Pointing out the "degree of repetition" of the condo towers that dominate the skyline in this City of Glass (as Douglas Coupland has called it), Binswanger is promising something different for the gallery; something that draws on one of B.C.'s most important resources. "We want to pursue the notion of wood. …At least try. And not just that wood cladding that we see in certain places around here, but a wood structure. I'd like to make a wood structure, at least for certain parts of the complex."

A conceptual design is expected next spring, but the project still faces funding obstacles. The city has granted the VAG the land (two-thirds of a city block, to be shared with an office tower – HdM is responsible for the master plan) with conditions: The gallery is supposed to raise $150-million from Ottawa and the province (which has already given $50-million) by the end of April. Signs point to this being unlikely. But VAG director Kathleen Bartels has indicated that there might be some flexibility from the city on this.

(During the Q&A portion of the public forum Wednesday, a question was asked about the project's biggest challenges. "Money," someone in the row ahead of me whispered.)

Binswanger is not concerned about the uncertainty around the financing: "Totally normal in a museum," she said in the interview, noting that architects are used to seeing less than 50 per cent of the projects they draw ever being built. "Our work is thinking, and then sometimes we can also build."

On Monday, the architects met with some local artists and had a "beautiful, totally animated discussion" about their expectations, Binswanger said.

"Please don't do anything like Daniel Libeskind did for the [Royal Ontario Museum in Toronto]," Vancouver-based artist Myfanwy MacLeod urged at that meeting. Her point was that a museum's interior must be functional. "I was in an exhibition recently and it was a really problematic space to work in as an artist," MacLeod told The Globe, about the ROM. Installing recent exhibition at the VAG was also problematic. "It's not happening fast enough for me," she said of the new gallery.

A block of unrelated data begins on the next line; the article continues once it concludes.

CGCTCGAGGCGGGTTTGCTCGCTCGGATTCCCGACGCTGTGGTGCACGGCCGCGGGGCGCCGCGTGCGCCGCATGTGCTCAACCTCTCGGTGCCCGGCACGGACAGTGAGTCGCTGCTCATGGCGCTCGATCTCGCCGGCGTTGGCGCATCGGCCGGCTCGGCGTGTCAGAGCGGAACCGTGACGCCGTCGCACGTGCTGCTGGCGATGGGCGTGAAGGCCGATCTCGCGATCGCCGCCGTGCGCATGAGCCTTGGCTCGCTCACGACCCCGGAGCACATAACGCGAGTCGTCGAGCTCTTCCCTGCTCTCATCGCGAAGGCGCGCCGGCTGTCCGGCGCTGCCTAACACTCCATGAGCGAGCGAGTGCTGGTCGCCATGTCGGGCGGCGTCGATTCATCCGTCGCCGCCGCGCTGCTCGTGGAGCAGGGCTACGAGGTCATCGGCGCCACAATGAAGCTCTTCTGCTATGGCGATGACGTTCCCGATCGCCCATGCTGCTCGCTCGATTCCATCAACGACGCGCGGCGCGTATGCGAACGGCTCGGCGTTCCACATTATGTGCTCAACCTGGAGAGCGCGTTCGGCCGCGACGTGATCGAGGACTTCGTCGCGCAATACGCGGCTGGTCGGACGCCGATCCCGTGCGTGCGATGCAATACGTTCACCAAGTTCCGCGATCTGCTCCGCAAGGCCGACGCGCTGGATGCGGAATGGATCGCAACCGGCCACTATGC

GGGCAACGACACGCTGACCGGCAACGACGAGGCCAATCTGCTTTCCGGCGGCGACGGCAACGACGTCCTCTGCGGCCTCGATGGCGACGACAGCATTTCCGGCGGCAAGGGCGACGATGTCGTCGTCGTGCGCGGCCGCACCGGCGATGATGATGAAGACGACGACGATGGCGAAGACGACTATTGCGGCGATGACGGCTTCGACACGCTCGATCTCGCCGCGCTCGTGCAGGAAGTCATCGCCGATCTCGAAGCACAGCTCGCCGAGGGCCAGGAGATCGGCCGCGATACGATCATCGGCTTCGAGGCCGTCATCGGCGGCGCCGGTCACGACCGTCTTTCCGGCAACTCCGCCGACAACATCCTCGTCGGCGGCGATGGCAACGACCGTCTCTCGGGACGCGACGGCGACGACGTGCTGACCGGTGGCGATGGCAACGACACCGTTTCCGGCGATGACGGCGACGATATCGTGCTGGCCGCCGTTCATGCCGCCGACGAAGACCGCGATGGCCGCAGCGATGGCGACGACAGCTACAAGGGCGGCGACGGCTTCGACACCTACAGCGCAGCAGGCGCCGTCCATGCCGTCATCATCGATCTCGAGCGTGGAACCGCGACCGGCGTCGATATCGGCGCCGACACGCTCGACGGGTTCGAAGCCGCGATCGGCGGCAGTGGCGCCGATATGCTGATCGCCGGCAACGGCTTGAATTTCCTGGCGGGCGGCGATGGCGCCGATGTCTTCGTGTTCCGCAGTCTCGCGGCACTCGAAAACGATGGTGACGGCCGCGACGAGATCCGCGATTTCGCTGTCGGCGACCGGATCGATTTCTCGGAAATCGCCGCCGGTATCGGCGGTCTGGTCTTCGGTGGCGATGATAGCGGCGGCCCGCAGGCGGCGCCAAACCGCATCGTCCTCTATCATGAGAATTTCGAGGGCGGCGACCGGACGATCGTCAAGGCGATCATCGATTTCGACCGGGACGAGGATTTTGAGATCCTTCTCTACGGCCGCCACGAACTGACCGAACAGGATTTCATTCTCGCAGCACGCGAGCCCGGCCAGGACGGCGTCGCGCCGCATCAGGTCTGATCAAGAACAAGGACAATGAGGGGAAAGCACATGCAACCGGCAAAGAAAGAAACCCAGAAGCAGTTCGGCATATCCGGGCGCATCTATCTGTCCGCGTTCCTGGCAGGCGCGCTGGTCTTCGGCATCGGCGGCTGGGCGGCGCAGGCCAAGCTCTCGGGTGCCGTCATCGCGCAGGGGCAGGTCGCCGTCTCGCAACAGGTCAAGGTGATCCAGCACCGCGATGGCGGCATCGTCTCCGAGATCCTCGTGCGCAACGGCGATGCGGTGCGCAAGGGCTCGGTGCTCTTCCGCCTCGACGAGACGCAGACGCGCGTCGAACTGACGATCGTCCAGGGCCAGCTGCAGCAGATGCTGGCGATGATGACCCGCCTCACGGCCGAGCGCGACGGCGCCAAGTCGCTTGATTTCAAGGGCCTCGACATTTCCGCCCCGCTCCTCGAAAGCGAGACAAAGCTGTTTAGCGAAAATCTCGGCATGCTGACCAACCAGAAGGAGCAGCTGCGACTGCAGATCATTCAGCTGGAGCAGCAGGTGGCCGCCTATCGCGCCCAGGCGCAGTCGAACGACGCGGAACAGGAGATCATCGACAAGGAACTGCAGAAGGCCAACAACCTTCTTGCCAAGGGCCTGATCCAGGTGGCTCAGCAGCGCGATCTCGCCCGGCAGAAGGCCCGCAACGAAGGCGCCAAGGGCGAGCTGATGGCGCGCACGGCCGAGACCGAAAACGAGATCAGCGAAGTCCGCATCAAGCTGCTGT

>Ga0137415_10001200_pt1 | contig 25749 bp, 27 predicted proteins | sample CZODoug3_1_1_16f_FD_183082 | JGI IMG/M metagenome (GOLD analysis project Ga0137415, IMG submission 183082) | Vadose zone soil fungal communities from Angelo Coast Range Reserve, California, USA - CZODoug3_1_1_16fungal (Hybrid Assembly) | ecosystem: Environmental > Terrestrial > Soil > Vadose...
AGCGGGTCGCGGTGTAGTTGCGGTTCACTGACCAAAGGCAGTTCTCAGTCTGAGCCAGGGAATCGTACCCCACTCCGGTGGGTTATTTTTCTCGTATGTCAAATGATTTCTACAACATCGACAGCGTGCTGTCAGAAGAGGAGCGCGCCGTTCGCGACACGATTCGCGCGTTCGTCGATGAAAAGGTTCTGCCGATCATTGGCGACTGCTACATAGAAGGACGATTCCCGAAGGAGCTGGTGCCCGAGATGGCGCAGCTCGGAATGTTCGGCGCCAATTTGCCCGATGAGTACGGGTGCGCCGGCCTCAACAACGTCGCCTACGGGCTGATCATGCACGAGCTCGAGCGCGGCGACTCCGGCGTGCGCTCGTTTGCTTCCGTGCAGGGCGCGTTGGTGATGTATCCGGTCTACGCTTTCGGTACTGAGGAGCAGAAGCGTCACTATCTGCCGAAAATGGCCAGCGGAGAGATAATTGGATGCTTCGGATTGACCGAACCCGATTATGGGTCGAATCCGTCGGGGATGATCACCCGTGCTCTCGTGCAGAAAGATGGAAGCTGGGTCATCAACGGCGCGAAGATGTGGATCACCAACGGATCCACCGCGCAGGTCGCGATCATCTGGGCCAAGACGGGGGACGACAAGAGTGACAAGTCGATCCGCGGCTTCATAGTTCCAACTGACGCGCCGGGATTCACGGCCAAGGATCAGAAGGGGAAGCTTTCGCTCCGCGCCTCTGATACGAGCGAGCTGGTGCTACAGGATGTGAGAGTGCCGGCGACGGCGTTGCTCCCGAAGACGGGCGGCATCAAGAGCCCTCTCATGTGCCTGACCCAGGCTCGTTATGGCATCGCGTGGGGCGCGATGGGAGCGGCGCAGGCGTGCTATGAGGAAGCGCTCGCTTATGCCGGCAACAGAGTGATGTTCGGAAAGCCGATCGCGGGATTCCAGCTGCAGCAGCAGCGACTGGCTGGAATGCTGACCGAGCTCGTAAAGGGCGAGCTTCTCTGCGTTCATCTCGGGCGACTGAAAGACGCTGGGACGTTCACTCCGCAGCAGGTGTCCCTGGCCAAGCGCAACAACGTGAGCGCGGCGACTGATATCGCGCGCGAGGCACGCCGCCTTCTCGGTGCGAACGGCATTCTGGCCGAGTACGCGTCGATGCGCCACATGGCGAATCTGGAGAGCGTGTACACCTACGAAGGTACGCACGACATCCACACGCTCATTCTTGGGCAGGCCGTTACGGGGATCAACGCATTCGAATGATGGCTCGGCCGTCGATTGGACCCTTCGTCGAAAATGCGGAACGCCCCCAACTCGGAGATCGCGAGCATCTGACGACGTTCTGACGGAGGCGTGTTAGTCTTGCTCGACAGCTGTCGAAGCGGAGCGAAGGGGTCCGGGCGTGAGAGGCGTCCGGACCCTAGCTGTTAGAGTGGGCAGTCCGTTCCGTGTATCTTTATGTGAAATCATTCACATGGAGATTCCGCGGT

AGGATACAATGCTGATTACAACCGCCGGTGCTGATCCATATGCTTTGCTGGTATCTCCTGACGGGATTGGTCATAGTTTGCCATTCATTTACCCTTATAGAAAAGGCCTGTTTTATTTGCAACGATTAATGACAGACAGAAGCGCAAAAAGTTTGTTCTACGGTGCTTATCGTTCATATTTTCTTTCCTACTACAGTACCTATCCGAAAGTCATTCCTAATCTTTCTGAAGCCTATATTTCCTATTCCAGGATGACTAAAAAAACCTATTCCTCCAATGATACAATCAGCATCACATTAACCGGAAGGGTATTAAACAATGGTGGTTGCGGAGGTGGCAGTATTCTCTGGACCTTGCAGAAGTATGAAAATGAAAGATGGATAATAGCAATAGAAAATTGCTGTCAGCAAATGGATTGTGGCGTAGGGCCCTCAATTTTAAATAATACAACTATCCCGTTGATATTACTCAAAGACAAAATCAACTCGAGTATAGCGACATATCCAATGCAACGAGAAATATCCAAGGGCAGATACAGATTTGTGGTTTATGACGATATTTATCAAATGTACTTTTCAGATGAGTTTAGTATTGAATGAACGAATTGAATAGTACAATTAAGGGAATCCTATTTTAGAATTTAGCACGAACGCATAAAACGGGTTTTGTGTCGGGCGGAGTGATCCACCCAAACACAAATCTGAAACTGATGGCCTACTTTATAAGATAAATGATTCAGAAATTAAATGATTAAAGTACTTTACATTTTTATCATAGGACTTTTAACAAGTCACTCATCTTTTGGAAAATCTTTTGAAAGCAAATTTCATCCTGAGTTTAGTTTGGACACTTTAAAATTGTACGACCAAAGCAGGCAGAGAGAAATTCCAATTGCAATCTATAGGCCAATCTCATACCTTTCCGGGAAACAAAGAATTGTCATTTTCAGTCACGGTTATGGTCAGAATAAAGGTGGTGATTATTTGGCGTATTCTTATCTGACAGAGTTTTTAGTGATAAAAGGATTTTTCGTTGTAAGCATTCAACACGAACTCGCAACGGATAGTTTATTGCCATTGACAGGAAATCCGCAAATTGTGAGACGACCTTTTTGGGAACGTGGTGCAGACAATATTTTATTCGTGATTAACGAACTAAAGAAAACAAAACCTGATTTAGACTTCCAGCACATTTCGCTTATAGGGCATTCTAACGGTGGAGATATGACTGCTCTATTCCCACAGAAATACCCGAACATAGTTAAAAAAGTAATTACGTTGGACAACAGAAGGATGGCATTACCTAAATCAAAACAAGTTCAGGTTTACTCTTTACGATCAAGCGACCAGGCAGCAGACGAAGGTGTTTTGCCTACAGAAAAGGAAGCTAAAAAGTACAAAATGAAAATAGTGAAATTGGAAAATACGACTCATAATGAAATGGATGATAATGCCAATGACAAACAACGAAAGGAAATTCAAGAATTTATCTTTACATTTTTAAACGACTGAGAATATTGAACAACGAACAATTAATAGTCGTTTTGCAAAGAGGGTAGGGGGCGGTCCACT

There is strong support for a new gallery among local artists, but there has been some resistance from other camps. There is a civic attachment to the current site, particularly as a gathering place. (This support is sometimes voiced by people who rarely or never step foot inside the gallery but enjoy the outdoor space.)

Binswanger is well aware of this, and notes that the new location – a parking lot across the street from the Queen Elizabeth Theatre and a mid-budget hotel – is just a few blocks from the current gallery. "I think the fear has not to do with distance. The fear has maybe more to do with what is there now, also some of the surrounding buildings. But that will change. I promise that hotel across that site won't stay that much longer once there is that new gallery."

Because of the many changes Vancouver has seen in the past 30 years, residents probably feel a strong attachment to something old, she added. "And I understand that, totally."

Dove, who has been on the project for a couple of months, believes that with the gallery as a catalyst, there are significant prospects for the neighbourhood – and beyond.

"It's the potential for a little city to grow up," he said, standing in the parking lot that may by 2020 be an art gallery. "Vancouver is a small town and it's been taking steps in growing up and maturing. And this is a major step in that growth."